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Firstly, SADS is fictional syndrome created back when people couldn't figure out that keeping Aviculariinae in overly moist enclosures with restricted ventilation is actually one of the best ways to kill them.

As for how much ventilation you need. You don't need to Swiss cheese your enclosure in order to have sufficient ventilation, where you put the holes is more important than how many, you need holes in the top/lid of the enclosure and holes on at least one side just above substrate level at the bare minimum, the way this works is that as warmer air exits via the top of the enclosure it causes fresh air to be pulled in via the holes lower down and circulated throughout the enclosure preventing the environment from becoming stagnant.

View attachment 405002
Great thank you!
 

gabrielgartner

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Jun 24, 2016
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52
The note about hole placement is spot on
I put a row of holes just above the substrate and two or three rows towards the top.... Pulls in plenty of fresh air while not completely drying everything out...
 

Dorifto

He who moists xD
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Aug 10, 2017
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Firstly, SADS is fictional syndrome created back when people couldn't figure out that keeping Aviculariinae in overly moist enclosures with restricted ventilation is actually one of the best ways to kill them.

As for how much ventilation you need. You don't need to Swiss cheese your enclosure in order to have sufficient ventilation, where you put the holes is more important than how many, you need holes in the top/lid of the enclosure and holes on at least one side just above substrate level at the bare minimum, the way this works is that as warmer air exits via the top of the enclosure it causes fresh air to be pulled in via the holes lower down and circulated throughout the enclosure preventing the environment from becoming stagnant.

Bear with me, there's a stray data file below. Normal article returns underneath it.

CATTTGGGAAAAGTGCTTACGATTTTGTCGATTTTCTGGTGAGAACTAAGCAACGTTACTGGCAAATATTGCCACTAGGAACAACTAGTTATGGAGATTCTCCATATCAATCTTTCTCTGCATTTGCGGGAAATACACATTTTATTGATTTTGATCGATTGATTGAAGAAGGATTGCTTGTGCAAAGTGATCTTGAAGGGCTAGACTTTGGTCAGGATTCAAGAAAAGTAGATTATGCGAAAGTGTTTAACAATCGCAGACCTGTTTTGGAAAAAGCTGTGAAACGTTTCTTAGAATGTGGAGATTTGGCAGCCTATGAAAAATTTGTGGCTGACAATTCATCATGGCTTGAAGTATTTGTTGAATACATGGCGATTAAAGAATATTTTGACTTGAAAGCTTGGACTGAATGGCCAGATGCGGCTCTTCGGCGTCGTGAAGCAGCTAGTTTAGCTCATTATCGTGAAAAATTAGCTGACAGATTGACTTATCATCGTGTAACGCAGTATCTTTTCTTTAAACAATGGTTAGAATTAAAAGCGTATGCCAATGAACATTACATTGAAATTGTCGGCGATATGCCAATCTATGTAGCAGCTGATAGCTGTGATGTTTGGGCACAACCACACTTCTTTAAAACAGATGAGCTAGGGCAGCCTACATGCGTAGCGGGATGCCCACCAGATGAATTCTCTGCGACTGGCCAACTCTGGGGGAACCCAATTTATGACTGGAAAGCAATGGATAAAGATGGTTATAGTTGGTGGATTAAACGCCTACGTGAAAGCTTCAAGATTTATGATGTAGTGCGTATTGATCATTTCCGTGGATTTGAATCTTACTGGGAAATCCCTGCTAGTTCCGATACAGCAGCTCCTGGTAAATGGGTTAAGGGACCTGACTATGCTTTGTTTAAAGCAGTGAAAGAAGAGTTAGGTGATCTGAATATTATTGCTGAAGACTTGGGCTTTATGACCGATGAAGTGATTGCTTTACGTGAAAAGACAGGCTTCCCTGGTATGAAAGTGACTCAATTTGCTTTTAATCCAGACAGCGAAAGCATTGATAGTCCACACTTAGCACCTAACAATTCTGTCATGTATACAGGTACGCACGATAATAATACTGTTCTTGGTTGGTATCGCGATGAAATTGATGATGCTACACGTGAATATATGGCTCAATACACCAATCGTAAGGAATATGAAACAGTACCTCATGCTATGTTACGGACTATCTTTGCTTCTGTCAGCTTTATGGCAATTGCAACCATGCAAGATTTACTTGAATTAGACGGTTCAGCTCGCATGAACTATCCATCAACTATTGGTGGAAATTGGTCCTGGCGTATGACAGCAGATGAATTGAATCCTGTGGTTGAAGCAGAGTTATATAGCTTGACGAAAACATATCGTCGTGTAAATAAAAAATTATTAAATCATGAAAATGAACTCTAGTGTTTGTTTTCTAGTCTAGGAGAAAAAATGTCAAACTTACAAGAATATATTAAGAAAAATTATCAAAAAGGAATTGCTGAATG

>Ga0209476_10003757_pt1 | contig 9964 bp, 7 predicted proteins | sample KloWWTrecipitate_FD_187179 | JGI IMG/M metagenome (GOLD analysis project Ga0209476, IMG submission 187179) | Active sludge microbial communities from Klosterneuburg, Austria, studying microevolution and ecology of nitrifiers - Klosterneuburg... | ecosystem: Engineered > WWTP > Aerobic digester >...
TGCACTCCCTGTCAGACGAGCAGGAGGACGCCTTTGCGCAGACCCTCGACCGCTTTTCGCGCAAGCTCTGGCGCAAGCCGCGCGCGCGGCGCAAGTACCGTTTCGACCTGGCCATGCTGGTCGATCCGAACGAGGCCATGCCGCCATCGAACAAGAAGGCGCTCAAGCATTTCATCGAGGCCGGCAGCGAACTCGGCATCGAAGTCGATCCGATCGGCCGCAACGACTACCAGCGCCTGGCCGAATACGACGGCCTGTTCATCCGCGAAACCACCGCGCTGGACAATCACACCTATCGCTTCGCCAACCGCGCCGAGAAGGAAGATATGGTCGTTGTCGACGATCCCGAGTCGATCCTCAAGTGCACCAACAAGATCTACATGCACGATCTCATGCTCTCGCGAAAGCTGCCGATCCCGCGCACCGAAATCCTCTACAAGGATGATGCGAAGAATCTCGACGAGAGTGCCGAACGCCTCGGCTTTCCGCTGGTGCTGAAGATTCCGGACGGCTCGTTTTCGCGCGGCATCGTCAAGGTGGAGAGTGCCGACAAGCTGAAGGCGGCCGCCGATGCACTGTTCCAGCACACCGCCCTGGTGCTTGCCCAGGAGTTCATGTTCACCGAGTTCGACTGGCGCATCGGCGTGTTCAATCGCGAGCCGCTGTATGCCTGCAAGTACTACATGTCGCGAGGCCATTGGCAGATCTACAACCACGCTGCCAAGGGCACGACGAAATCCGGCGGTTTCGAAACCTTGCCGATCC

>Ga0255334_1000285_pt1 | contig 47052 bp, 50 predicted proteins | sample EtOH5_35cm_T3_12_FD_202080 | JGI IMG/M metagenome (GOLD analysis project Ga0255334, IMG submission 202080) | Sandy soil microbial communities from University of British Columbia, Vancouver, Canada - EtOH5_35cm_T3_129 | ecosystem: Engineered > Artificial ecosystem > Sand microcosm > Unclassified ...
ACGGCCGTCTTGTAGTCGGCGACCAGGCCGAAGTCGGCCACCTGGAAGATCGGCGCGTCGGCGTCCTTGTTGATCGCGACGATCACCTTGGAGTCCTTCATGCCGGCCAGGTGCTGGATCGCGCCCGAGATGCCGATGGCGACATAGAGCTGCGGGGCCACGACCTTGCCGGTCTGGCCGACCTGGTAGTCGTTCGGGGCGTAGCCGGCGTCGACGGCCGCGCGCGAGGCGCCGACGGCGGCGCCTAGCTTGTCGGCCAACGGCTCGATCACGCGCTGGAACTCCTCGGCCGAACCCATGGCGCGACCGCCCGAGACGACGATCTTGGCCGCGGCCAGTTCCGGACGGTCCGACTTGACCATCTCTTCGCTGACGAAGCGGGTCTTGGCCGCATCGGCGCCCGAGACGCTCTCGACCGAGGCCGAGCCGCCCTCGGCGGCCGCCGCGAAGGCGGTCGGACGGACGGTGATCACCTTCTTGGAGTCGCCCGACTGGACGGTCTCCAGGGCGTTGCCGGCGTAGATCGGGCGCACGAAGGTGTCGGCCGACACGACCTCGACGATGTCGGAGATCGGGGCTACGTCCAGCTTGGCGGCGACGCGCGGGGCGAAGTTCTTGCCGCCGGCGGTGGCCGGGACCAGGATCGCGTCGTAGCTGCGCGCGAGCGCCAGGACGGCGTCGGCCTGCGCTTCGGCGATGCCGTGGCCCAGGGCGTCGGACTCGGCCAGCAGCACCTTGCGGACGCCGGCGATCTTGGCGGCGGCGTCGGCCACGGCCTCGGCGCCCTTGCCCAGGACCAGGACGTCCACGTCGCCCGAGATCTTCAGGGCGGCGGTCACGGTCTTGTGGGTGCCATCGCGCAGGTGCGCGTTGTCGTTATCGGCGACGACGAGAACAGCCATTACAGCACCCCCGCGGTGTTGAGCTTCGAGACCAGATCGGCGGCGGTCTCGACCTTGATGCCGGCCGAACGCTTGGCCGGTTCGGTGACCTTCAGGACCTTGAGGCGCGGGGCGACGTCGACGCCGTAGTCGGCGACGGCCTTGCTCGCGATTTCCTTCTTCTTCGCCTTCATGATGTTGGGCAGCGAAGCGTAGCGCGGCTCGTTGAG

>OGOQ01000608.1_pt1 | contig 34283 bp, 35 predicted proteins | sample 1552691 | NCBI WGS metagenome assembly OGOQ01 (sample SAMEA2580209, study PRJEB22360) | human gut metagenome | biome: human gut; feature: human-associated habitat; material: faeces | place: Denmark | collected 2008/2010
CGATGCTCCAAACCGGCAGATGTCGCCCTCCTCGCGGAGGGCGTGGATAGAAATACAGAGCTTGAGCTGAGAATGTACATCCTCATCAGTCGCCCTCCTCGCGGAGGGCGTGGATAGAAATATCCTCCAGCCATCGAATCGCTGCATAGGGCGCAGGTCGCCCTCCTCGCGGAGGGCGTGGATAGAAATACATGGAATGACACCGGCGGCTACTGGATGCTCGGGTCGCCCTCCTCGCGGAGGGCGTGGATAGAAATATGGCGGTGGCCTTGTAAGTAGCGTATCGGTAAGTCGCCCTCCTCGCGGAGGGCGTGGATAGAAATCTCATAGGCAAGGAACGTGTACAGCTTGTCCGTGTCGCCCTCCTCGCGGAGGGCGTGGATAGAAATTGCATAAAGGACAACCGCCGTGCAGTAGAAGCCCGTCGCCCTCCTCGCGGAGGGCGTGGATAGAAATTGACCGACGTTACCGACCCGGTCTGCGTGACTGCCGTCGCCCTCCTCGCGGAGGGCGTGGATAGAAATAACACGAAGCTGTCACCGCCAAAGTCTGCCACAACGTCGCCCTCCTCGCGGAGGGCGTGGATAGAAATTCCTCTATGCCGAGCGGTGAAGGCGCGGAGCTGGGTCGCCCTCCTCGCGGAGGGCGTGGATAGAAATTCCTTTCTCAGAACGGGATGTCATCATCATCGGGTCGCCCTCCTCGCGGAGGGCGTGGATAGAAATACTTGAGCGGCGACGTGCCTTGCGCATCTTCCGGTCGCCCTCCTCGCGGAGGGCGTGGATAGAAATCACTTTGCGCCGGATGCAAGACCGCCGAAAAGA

View attachment 405002
This.

It works with or without external air movement by simply having a bit of moisture. Humid and less dense air goes up = ventilation. Warmer and less dense air goes up = ventilation.

Side holes need external air movement to be efficient renewing the enclosure's air.
 

Matt Man

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the air has to move, the illustration above is great
 

Smotzer

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For my Aviculariinae I always put a double row of ventilation holes right above substrate/soil height and a row up at canopy level where it will web, and then amble holes on the top for warmer air to vent up and out through.

And Sads is not a thing today, it was from keeping Aviculariinae with moist substrate and high hhumidity trying to recreate the general climate they are from without taking into consideration the elevation and natural wind the would recieve above ground level, hence why it is recommend to have amble active airflow and dry substrate. No more SADS, problem solved!